Half of U.S. institutional investors fear continued interest-rate hikes could trigger a liquidity crisis, according to a survey in January by research firm CoreData.
Among the 120 investors surveyed, 49% fear that crisis could "expose hidden fault lines in U.S. financial markets," according to a news release Thursday announcing the survey results.
As a consequence, 43% of surveyed investors say the Federal Reserve will be unable to raise the federal funds rate much past 5% due to the potential harmful economic impact.
The Federal Open Market Committee raised the federal funds rate to a range of 4.5% to 4.75% following its two-day meeting that concluded Feb. 1.
Despite those concerns, 55% of surveyed investors anticipate increasing their allocations to fixed income if the Fed does raise rates beyond 5%, according to the survey.
"On the one hand, institutional investors harbor deep concerns about higher interest rates triggering an economic tsunami whose waves will reverberate through the U.S. financial system," said Andrew Inwood, founder and principal of CoreData, in the news release. "But on the other hand, higher interest rates now offer better income opportunities after a prolonged and frustrating search for yield in the post-financial crisis low-rate environment. The income has finally returned to fixed income."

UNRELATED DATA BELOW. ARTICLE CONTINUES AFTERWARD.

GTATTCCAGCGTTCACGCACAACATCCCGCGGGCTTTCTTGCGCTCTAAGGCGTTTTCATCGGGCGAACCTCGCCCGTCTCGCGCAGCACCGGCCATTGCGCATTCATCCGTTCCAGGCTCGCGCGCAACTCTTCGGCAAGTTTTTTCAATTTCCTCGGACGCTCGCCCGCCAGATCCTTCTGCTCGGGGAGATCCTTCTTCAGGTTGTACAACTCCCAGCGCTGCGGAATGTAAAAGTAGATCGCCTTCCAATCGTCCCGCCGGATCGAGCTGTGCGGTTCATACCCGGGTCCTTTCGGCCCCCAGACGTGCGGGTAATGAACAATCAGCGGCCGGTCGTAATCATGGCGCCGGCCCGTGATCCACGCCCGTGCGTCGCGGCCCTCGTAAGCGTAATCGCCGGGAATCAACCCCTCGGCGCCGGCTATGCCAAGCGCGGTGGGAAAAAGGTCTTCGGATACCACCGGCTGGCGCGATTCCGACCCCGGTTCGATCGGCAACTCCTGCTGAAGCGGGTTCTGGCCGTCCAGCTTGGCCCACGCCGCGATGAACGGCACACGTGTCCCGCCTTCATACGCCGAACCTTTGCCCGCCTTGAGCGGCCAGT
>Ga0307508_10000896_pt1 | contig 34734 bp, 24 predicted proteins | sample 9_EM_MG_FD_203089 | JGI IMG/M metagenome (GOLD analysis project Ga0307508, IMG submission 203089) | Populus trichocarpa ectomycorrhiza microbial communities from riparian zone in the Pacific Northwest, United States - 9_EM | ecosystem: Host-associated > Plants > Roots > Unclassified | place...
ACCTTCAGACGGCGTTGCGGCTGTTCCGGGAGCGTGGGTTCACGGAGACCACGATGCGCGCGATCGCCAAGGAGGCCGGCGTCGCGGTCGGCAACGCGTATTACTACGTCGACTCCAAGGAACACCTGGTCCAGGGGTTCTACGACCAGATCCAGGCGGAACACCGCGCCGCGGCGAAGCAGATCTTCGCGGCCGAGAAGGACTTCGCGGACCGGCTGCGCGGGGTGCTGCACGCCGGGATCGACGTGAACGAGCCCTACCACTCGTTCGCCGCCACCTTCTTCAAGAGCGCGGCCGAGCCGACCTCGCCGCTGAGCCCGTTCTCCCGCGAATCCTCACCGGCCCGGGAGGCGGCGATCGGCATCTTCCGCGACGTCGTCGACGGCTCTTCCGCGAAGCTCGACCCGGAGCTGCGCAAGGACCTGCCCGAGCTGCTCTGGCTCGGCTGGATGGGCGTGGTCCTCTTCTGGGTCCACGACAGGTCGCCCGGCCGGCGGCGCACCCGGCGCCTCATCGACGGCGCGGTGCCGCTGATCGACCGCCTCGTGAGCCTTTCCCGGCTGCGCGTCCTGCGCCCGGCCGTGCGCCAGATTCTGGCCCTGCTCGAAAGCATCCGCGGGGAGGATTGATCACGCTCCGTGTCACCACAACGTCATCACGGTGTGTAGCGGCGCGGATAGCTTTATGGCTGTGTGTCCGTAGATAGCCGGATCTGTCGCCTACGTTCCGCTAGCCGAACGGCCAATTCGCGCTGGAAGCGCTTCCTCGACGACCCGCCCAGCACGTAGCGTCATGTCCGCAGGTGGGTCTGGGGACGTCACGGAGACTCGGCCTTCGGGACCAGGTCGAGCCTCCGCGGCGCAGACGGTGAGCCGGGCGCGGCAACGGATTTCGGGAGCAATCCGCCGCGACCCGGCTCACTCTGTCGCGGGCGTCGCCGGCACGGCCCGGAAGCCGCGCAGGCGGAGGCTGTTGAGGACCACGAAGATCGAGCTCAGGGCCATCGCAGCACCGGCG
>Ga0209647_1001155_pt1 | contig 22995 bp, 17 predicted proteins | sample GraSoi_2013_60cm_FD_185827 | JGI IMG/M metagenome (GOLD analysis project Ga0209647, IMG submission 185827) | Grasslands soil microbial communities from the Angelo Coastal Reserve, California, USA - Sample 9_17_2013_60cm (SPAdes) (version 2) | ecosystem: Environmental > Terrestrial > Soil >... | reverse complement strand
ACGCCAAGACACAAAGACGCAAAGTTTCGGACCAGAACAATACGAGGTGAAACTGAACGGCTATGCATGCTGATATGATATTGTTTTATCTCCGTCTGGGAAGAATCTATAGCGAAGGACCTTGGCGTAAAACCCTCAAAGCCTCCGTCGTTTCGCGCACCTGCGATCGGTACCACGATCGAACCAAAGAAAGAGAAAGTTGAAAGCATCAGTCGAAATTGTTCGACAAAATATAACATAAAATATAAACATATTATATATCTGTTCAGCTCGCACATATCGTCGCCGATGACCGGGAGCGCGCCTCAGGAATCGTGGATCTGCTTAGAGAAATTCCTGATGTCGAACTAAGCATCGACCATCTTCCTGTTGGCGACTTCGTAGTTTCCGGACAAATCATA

Within fixed income, 36% and 33% of surveyed investors anticipate increasing their allocations to investment-grade bonds and government bonds, respectively. Also, 32% said they will increase their allocation to cash and 25% said they will raise their allocation to private equity. Multiple answers were accepted.
Overall, just more than a quarter — 27% — of surveyed investors expect to see stagflation and a deep recession in 2023 accompanied by a fall of between 10% and 20% in equity markets.